Tokyo train attack prompts emergency procedures review Tokyo train attack prompts emergency procedures review
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Tokyo train attack prompts emergency procedures review

    NHK World
    Correspondent
    Rail companies in Japan are reviewing their safety procedures after a stabbing and arson attack on a train in Tokyo. The incident on October 31 rattled a country that takes safe and efficient rail travel for granted.

    Police detained 25-year-old Hattori Kyota on suspicion of attempted murder and arson after his Halloween arrest. He was dressed as the Joker from the Batman series when he allegedly stabbed a 72-year-old male passenger with a knife and used lighter fluid to start a fire.

    The stabbing victim suffered life-threatening injuries but survived. Another 16 people suffered smoke inhalation.

    Passengers trying to flee the Keio Line train were forced to clamber through carriage windows when the doors stayed closed even after the train came to a stop.

    That has prompted the safety review.

    People on the train escaped from the knife-wielding man through carriage windows.

    The train doors remain closed

    Train operators across the country have been conducting drills that simulate similar incidents. Of key concern is whether carriage doors should open in an emergency.

    While the train targeted by Hattori made an emergency stop at the nearest station, its doors remained closed.

    Keio Line officials say the conductor didn't open the doors because the train did not stop at its correct position.

    The conductor was concerned that passengers could fall on to the rail track with potentially fatal consequences if they were hit by another train.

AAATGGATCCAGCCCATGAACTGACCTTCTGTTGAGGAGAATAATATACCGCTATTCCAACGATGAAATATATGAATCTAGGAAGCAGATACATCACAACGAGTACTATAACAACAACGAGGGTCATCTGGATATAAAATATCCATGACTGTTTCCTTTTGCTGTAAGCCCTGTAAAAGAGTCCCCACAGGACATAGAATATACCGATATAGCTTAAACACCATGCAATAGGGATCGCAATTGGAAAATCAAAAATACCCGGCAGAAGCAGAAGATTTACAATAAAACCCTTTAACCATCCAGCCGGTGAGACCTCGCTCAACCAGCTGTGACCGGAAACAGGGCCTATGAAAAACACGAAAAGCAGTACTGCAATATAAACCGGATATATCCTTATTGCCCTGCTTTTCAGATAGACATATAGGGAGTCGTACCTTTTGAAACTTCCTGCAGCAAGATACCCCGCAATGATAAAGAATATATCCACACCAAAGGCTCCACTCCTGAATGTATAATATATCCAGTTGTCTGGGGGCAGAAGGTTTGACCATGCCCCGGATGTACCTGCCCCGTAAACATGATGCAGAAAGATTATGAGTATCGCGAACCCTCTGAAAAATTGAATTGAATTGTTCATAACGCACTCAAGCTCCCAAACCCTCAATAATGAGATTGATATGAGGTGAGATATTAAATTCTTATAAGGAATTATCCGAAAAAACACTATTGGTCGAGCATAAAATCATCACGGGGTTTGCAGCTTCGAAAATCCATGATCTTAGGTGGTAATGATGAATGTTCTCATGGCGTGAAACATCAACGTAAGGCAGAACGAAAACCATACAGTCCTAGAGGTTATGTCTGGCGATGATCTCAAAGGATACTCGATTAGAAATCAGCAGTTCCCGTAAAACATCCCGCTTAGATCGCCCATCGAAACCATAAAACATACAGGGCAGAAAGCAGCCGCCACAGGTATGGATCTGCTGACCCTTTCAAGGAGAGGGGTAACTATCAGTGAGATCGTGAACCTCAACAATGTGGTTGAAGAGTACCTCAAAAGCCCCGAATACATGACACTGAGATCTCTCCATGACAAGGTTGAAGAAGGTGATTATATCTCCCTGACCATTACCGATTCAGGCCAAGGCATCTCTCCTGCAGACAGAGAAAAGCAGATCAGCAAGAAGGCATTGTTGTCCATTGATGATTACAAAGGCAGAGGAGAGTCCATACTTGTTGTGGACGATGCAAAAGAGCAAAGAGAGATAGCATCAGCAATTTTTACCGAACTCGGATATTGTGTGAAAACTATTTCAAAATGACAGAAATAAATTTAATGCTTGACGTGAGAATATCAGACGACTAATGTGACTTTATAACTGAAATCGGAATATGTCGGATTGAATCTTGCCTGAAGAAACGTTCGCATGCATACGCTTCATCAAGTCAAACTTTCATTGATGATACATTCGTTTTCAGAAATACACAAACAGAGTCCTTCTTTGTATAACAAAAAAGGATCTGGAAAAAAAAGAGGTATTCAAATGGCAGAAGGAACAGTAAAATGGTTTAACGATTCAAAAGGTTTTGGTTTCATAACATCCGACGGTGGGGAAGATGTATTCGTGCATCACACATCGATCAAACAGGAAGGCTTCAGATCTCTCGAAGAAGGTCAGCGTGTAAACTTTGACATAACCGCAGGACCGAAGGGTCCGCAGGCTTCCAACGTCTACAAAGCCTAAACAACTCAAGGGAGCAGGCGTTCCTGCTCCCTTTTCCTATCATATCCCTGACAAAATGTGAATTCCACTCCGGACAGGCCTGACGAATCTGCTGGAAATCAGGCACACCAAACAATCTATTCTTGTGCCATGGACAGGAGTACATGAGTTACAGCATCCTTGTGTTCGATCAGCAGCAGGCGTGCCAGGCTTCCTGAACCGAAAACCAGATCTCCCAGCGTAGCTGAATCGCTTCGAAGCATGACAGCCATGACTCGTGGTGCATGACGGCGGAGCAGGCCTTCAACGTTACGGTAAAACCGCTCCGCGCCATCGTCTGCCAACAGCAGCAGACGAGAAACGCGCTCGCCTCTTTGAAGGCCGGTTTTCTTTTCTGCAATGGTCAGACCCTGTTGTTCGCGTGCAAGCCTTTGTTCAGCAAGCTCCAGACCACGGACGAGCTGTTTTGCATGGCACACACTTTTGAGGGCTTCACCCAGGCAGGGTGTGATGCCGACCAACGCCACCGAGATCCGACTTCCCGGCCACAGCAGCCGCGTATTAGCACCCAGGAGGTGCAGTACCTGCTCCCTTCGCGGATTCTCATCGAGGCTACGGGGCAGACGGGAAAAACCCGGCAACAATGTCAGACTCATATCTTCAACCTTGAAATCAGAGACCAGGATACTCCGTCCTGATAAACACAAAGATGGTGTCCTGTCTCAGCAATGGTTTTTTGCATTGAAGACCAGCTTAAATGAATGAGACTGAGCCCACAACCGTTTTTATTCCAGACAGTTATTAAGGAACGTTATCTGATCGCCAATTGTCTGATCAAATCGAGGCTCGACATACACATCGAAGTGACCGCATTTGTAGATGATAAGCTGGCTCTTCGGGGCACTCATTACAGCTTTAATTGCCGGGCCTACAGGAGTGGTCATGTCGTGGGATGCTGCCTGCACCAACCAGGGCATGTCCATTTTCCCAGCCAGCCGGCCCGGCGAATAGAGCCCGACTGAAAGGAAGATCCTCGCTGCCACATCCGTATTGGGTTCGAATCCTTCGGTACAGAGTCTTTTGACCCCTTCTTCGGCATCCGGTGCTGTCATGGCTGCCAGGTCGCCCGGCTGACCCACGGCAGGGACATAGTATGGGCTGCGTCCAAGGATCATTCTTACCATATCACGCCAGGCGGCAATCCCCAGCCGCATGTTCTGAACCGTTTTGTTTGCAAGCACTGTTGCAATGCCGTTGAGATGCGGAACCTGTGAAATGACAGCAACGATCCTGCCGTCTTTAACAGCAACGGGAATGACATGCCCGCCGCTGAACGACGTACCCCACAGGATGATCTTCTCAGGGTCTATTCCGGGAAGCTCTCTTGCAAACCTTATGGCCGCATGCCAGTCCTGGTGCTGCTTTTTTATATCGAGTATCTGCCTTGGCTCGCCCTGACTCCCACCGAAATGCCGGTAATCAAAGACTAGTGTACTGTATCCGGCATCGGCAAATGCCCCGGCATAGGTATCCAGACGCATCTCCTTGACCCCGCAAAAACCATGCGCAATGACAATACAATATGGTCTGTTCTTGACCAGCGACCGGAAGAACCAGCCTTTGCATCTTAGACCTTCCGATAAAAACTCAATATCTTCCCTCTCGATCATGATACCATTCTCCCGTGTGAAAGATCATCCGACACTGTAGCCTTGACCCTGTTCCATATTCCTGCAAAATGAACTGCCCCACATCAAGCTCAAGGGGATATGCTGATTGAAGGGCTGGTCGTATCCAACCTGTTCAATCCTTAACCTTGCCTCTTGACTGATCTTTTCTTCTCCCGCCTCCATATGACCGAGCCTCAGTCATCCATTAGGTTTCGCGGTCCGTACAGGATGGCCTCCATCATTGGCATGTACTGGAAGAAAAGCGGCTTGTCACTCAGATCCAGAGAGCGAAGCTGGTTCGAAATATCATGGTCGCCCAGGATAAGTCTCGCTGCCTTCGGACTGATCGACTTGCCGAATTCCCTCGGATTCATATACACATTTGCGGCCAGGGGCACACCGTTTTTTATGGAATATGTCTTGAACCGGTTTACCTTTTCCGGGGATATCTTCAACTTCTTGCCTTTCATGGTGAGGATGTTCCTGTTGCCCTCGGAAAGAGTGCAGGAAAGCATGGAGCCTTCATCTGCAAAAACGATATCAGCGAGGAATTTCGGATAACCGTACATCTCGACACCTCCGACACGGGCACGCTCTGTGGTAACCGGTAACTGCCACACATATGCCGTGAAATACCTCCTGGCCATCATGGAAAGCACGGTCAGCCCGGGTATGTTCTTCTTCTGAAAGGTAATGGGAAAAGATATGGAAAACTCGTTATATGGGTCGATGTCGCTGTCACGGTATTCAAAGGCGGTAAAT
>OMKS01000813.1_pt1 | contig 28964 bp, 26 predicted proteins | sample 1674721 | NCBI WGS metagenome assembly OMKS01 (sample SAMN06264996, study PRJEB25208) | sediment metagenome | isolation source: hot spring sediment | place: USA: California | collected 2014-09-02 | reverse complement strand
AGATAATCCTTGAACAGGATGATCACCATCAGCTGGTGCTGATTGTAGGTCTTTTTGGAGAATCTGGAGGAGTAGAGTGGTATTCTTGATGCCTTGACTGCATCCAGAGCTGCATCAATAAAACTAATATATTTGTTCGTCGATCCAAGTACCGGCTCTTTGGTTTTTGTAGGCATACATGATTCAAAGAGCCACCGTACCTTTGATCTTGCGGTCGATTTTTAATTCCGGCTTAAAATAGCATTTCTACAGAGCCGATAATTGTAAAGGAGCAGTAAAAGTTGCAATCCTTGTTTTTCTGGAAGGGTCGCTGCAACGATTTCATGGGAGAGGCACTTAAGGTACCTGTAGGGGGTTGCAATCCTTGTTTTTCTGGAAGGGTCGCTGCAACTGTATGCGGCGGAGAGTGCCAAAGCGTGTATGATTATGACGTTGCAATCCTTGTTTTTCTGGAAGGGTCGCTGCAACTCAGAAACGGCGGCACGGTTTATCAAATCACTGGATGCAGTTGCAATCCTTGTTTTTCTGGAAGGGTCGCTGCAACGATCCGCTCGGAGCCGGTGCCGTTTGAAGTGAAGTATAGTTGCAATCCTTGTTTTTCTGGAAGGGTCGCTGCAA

The train operator says the conductor did not open the doors because he was worried passengers could be struck by another train if they stepped on to the tracks.

    NHK surveyed 22 major railway operators on their policy regarding emergency door handles. Nine companies said they should be operated only by staff—or passengers under their supervision.

    Six companies said they believed passengers should have access to the emergency handles. The remaining seven firms are yet to take a stance.

    "There should be a common rule"

    A railway security expert is calling on all the operators to come to an agreement. "Inconsistencies on security measures will confuse passengers," says Kansai University Professor Abe Seiji. "The transport ministry should lead discussions and create a common emergency manual."

    Transport Minister Saito Tetsuo says the issue is on the agenda. "Government officials are exchanging opinions with business operators. And we hope to soon announce the measures to prevent a recurrence of such cases."

    Train operators are conducting drills to prepare for similar situations. Opinion is divided on whether doors should open in an emergency.

    In other attacks this year, a man sprayed flammable liquid on the floor of a bullet train in Kyushu last month and started a fire. No one was injured. In August, a man brandished a knife on an Odakyu Line train in Tokyo, injuring nine.